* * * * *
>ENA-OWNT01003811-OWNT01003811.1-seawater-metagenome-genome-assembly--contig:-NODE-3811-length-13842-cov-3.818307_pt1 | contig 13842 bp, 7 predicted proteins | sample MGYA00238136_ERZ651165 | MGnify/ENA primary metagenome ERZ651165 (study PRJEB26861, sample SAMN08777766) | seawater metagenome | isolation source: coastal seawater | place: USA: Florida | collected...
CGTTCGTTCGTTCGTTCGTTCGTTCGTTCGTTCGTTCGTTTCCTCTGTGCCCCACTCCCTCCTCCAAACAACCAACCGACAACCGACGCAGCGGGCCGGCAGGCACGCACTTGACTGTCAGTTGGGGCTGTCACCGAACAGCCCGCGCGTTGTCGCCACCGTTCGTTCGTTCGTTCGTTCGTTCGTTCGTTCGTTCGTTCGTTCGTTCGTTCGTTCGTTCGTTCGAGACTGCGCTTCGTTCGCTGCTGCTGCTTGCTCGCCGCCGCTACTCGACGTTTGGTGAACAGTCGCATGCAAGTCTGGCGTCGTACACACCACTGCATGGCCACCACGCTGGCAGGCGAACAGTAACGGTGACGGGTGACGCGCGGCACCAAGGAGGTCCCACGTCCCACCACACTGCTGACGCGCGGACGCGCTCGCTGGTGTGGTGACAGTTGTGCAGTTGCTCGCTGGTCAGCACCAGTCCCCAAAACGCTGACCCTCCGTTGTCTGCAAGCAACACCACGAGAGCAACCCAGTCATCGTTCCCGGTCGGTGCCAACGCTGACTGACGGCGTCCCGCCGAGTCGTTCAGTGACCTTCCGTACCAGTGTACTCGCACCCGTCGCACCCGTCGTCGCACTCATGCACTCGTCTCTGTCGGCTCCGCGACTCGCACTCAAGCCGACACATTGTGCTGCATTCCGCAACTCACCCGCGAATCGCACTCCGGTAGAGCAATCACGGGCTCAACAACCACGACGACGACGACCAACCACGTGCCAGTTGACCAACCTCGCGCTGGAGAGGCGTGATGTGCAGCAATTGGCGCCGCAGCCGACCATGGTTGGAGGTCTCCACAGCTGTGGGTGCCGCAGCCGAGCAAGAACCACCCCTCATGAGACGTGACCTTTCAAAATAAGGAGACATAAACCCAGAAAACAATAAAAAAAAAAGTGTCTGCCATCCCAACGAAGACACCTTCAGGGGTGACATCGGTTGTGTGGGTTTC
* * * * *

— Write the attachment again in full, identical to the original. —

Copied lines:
>ENA-OWNT01003811-OWNT01003811.1-seawater-metagenome-genome-assembly--contig:-NODE-3811-length-13842-cov-3.818307_pt1 | contig 13842 bp, 7 predicted proteins | sample MGYA00238136_ERZ651165 | MGnify/ENA primary metagenome ERZ651165 (study PRJEB26861, sample SAMN08777766) | seawater metagenome | isolation source: coastal seawater | place: USA: Florida | collected...
CGTTCGTTCGTTCGTTCGTTCGTTCGTTCGTTCGTTCGTTTCCTCTGTGCCCCACTCCCTCCTCCAAACAACCAACCGACAACCGACGCAGCGGGCCGGCAGGCACGCACTTGACTGTCAGTTGGGGCTGTCACCGAACAGCCCGCGCGTTGTCGCCACCGTTCGTTCGTTCGTTCGTTCGTTCGTTCGTTCGTTCGTTCGTTCGTTCGTTCGTTCGTTCGTTCGAGACTGCGCTTCGTTCGCTGCTGCTGCTTGCTCGCCGCCGCTACTCGACGTTTGGTGAACAGTCGCATGCAAGTCTGGCGTCGTACACACCACTGCATGGCCACCACGCTGGCAGGCGAACAGTAACGGTGACGGGTGACGCGCGGCACCAAGGAGGTCCCACGTCCCACCACACTGCTGACGCGCGGACGCGCTCGCTGGTGTGGTGACAGTTGTGCAGTTGCTCGCTGGTCAGCACCAGTCCCCAAAACGCTGACCCTCCGTTGTCTGCAAGCAACACCACGAGAGCAACCCAGTCATCGTTCCCGGTCGGTGCCAACGCTGACTGACGGCGTCCCGCCGAGTCGTTCAGTGACCTTCCGTACCAGTGTACTCGCACCCGTCGCACCCGTCGTCGCACTCATGCACTCGTCTCTGTCGGCTCCGCGACTCGCACTCAAGCCGACACATTGTGCTGCATTCCGCAACTCACCCGCGAATCGCACTCCGGTAGAGCAATCACGGGCTCAACAACCACGACGACGACGACCAACCACGTGCCAGTTGACCAACCTCGCGCTGGAGAGGCGTGATGTGCAGCAATTGGCGCCGCAGCCGACCATGGTTGGAGGTCTCCACAGCTGTGGGTGCCGCAGCCGAGCAAGAACCACCCCTCATGAGACGTGACCTTTCAAAATAAGGAGACATAAACCCAGAAAACAATAAAAAAAAAAGTGTCTGCCATCCCAACGAAGACACCTTCAGGGGTGACATCGGTTGTGTGGGTTTC